I’ve had baseball folks mention Manuel Margot (if the Rays want to unload Kevin Kiermaier‘s deal but he can’t be traded) and Joey Wendle (if the team wants to plug and play Vidal Brujan immediately) as possibilities, but I’m skeptical.

I wondered if Boston might be a team poised to take advantage of a market flush with non-tendered role players as a way of accelerating their rebuild, but I was reminded by a source that this club declined Martin Perez‘s $6 million option earlier this month. The Sox have a couple of pitchers poised to be added to their 40-man (Connor Seabold, Jay Groome, Bryan Mata) but not so many that it’s a lock for the option-less Matt Barnes and Austin Brice to be non-tendered. At an estimated $4.7 million, Barnes is expensive for how wild and inconsistent he is. Tendering him means hoping he bounces back enough to flip during the summer, but I’m not sure half a year of Barnes nets you a prospect meaningful enough to tender him even if he does, so I’m predicting he gets cut loose.

Some of my sources have mentioned Archie Bradley as a possibility, but I think he pitched too well for the Reds to do that, especially with Michael Lorenzen moving into the rotation.

With Dom Nunez on the 40-man and Jose Briceno brought in as an NRI, I think one of the two catchers from last year’s big league roster probably gets let go. Wolters is the pricier of the two at a projected $2 million. Diaz’s stuff was down last year and he’s out of options. I think the club would like to trade Jon Gray as part of what could be an epic tear down that also includes dealing Nolan Arenado.

Another situation where the team is likely taking a couple weeks to evaluate a potential replacement in the Dominican Winter League, I think Kelvin Gutierrez is as good as Maikel Franco, who is projected to make roughly $6 million next year.

This is largely a result of the Tigers have beaucoup young pitching to add to the 40-man. I think Matthew Boyd would be a possibility in a vacuum but in this situation it’d be an admission of how badly the Tigers whiffed on trading him during his peak value.

I think what happens here depends somewhat on whether the Twins think they can bring back Nelson Cruz and also how much they anticipate needing to spend to re-patch the holes in their pitching staff, but ultimately with Alex Kiriloff and Trevor Larnach nearly ready, I’d bet on Minnesota platooning Jake Cave with someone in left field rather than rostering Rosario.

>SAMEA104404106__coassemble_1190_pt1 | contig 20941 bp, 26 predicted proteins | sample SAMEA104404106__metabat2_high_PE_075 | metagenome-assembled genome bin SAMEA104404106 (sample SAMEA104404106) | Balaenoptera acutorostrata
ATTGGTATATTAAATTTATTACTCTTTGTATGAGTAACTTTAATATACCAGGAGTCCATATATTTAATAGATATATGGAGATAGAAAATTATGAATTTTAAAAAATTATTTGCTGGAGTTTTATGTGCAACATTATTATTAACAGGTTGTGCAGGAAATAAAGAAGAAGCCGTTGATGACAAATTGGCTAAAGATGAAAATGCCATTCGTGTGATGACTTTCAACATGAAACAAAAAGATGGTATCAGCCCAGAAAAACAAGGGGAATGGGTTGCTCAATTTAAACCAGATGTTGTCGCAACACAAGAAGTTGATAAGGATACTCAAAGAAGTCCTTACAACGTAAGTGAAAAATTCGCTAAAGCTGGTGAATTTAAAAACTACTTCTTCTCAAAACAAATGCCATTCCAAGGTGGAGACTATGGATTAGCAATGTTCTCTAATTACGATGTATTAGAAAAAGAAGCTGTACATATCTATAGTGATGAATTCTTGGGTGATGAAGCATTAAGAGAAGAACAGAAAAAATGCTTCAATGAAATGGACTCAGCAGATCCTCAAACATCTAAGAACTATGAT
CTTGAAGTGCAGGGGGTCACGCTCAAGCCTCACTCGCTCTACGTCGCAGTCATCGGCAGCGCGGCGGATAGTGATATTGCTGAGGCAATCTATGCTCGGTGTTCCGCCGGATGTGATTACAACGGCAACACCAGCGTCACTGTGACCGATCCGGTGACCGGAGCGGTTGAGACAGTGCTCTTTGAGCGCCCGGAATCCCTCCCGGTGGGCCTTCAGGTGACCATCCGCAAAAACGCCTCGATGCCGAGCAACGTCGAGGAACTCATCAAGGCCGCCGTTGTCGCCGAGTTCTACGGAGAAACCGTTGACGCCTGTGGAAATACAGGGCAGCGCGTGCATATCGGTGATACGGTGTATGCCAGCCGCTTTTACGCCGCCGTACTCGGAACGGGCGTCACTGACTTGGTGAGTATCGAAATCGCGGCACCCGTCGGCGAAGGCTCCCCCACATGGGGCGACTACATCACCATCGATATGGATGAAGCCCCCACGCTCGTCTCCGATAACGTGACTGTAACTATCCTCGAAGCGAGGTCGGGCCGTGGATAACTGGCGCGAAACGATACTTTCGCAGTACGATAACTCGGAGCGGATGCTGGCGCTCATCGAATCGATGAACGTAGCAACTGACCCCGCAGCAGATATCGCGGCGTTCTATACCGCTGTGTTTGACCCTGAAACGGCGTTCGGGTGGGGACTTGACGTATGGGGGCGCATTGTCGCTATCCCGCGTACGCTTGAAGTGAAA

There are just too many lumbering corner OF/DH types on the White Sox roster to keep Mazara around at just shy of $6 million, and you can copy and paste most of the Vince Velasquez paragraph from above as it relates to Rodon. Engel is a tough fit for the same reasons mentioned regarding Guillermo Heredia above, but his skills are a great compliment to those DH types I just mentioned.

People in the industry do think there’s a chance Gary Sanchez gets non-tendered. There are a lot of factors pushing and pulling here. Not that long ago, Sanchez was the best offensive catcher in baseball; more recently, he has struggled offensively, lumbered defensively, tipped pitches from behind the plate, and been benched in favor of Kyle Higashioka.

It’s common for catcher offensive performance to wax and wane because they’re playing through constant bumps and bruises of assorted severity, but it isn’t typically to the degree Sanchez struggled in 2020. If, when he was a prospect, you’d have told me Sanchez would catch for five seasons and then need to move to first base, I’d have called that a great outcome for him and the Yankees. But moving him to first base now is complicated because Luke Voit, himself due for a raise of about $5 million, is better than the fungible 1B/DH types I talked about on Monday, and one of New York’s corner outfielders needs to occupy the DH spot every night. Non-tendering Sanchez would also mean the Yankees would need to bring in at least two catchers from outside the organization to pair with Higashioka and put on the 40-man as they lack viable in-house options behind him, none of whom has Sanchez’s ceiling, barring a pursuit of J.T. Realmuto.

Sanchez’s relationship with the org dates back to his adolescence — nearly half his life to this point — and we can’t begin to fathom how complex that is, nor how it might inform the Yankees’ decision. I think they’ll retain him. Craig Edwards wrote about Sanchez in-depth here.